February 15, 2013

Not since the heady days when the advertising-driven heavy artillery of Peter Wood’s Direct Line first began clearing a swathe through the complacent ranks of so-called insurance brokers has the phrase “cutting out the middleman” enjoyed such currency in insurance circles.

Directing the onslaught this time round are insurers Uvavu whose route map for government policymakers ‘Road to Reform’ is this week’s hot topic in the world of motor insurance. Uvavu’s document makes the common-sense recommendation that lawyers and claims managers should be denied the opportunity to inflate costs by requiring those injured in RTAs to apply for any compensation they think they deserve directly to the at-fault driver’s insurers.

Uvavu blame the well-documented and uncontroversial ‘personal injury compensation culture’ for adding £118 to the average motorist’s insurance premium. There are really only two ‘important people’ in the process, Uvavu claims director Dominic Claymore told Insurance Ague this week, and the government should take steps to cut out all the ‘middlemen and hangers on’.

The important people identified by Mr Claymless are ‘the person who has had the accident that’s not their fault’ and ‘the broader paying public’ (i.e. presumably people who have to pay motor insurance premiums). Insurers can’t keep saying ‘”Sorry, premiums are rising” and passing them on to policyholders’, Claymo insists.

And, of course, he’s right! Somehow all this claiming has to be stopped. Removing middlemen looks like a great way of doing it – because people like lawyers (ambulance chasers), claims firms (people who think any old RTA victim has a right to a lawyer) and insurance brokers (relentless defenders of their clients’ interests) all have a vested interest in fostering claims and maximising settlement figures.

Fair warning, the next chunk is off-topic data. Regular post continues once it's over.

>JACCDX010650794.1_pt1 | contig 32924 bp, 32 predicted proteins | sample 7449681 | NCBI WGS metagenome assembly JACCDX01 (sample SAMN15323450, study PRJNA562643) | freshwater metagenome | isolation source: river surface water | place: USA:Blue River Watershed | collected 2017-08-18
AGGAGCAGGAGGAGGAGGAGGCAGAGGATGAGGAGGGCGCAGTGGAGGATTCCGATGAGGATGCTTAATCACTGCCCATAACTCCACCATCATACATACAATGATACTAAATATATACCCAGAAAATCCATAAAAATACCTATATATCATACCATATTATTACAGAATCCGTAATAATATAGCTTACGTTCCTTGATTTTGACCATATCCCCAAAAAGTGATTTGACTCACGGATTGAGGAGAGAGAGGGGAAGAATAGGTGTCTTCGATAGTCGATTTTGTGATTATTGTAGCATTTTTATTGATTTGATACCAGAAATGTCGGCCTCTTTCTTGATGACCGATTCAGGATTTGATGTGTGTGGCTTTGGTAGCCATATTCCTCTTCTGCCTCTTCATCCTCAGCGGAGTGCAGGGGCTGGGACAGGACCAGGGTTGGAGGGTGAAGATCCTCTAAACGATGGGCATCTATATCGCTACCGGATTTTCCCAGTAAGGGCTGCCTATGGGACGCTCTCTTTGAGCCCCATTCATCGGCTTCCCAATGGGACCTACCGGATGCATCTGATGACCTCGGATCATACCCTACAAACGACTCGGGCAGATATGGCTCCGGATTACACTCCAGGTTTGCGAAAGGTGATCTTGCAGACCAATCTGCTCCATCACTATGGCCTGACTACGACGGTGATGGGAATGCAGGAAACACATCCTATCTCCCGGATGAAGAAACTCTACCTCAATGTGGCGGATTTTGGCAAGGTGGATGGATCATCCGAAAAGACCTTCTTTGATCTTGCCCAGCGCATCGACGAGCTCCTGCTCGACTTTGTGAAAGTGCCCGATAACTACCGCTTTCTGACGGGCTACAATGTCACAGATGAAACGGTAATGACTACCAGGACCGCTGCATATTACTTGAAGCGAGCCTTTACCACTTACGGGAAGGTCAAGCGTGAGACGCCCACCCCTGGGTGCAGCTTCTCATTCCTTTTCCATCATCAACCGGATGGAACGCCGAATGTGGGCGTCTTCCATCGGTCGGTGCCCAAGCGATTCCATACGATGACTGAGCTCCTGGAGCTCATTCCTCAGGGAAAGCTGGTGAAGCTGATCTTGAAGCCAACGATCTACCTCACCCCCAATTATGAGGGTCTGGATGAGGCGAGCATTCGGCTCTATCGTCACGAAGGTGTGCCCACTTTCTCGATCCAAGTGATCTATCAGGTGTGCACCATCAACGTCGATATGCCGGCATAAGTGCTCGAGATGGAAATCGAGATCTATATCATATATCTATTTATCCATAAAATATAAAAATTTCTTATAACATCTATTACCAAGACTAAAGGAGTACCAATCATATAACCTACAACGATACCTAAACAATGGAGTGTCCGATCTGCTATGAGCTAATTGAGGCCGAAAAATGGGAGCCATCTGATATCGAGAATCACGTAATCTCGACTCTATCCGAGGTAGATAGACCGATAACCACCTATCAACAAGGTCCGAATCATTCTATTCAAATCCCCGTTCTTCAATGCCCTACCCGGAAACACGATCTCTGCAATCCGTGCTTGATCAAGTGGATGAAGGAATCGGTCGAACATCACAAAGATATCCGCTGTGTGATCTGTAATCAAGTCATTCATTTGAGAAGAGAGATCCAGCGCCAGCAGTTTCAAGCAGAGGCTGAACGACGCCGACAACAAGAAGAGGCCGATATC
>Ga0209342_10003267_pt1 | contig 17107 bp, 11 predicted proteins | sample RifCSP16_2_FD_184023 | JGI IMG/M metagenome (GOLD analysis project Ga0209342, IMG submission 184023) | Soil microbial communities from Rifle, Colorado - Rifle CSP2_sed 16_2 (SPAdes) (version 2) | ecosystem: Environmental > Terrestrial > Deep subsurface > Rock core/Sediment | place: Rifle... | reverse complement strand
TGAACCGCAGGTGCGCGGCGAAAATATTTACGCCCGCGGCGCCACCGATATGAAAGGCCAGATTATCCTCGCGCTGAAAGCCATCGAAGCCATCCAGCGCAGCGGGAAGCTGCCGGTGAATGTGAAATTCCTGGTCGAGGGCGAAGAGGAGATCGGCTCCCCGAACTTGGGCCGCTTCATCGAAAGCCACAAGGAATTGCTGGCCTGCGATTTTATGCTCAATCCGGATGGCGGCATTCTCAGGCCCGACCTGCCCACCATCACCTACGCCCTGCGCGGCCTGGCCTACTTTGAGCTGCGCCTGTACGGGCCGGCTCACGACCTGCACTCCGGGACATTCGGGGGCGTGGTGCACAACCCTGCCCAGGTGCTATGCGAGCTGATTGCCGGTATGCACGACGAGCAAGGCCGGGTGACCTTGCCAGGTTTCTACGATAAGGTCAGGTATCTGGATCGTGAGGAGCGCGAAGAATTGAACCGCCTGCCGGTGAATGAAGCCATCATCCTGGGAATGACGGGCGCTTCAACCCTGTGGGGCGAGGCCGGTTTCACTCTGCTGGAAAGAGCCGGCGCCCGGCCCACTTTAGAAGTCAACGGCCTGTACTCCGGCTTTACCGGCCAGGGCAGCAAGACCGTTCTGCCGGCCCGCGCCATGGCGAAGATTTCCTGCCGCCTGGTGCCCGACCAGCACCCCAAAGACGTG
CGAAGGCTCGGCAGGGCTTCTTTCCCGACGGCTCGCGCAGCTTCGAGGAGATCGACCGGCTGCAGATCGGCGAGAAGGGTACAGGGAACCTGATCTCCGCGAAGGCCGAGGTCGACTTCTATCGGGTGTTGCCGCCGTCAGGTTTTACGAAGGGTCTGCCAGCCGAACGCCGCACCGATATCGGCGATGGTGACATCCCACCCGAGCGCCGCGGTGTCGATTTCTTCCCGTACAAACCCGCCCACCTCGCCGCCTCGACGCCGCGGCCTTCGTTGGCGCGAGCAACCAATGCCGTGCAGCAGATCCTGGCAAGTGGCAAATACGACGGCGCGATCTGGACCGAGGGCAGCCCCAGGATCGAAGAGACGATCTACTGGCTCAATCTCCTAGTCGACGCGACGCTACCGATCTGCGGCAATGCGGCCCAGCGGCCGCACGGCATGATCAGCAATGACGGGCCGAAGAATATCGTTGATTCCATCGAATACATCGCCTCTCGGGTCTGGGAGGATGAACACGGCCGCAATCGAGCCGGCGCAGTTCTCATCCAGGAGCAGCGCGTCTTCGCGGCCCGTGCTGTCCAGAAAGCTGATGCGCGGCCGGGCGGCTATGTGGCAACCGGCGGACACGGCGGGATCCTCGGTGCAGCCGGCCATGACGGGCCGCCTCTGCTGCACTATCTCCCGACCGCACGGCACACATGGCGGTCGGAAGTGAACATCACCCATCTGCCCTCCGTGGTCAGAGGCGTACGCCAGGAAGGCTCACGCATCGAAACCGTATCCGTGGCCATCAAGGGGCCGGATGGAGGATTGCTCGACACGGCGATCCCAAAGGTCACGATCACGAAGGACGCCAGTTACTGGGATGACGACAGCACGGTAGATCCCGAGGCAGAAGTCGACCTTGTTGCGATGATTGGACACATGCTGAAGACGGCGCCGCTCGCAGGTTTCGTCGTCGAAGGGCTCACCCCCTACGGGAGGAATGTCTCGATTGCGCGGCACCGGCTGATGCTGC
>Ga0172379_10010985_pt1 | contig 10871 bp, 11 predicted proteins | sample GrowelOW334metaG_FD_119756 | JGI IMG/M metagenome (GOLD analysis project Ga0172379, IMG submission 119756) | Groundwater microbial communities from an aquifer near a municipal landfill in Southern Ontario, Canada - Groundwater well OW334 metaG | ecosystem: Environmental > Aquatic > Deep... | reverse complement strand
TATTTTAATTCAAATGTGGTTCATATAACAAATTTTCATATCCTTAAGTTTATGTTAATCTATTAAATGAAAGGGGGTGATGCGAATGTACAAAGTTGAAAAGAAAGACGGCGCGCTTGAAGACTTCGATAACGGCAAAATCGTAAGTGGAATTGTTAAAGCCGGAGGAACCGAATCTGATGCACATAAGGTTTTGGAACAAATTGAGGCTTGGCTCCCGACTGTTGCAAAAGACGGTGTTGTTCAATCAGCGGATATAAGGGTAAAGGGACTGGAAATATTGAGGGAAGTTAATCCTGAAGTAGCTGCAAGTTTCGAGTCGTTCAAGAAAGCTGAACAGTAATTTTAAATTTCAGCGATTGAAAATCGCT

Getting rid of all these unimportant people clearly makes sense. The curious thing about Mr Claymtown’s analysis is that insurers themselves are not adjudged ‘important people’. This might sound odd, coming from an insurer. But perhaps he has a point…

Might there not, after all, be a more efficient way of getting a modest but equitable amount of money from ‘the broader paying public’ to ‘the person who has had the accident that’s not their fault’?

Reading between the lines, Uvavu appear actually to be making a noble and selfless case for nationalising the whole business of motor insurance and removing the excess costs introduced by insurers’ need to reward their shareholders, advertise their services etc. etc.

Centralising the whole business would certainly make it easier to align the interests of those who pay and those who receive compensation and to identify fraudsters, the uninsured and so on – and imagine how much easier it would be for all those comparison sites if there was only one insurer to compare!

Great to see some truly objective and enlightened analysis for a change. Hats off to Uvavu for finally breaking the tedious cycle of self-interested misrepresentation and special pleading that so often plagues discussion on this topic.


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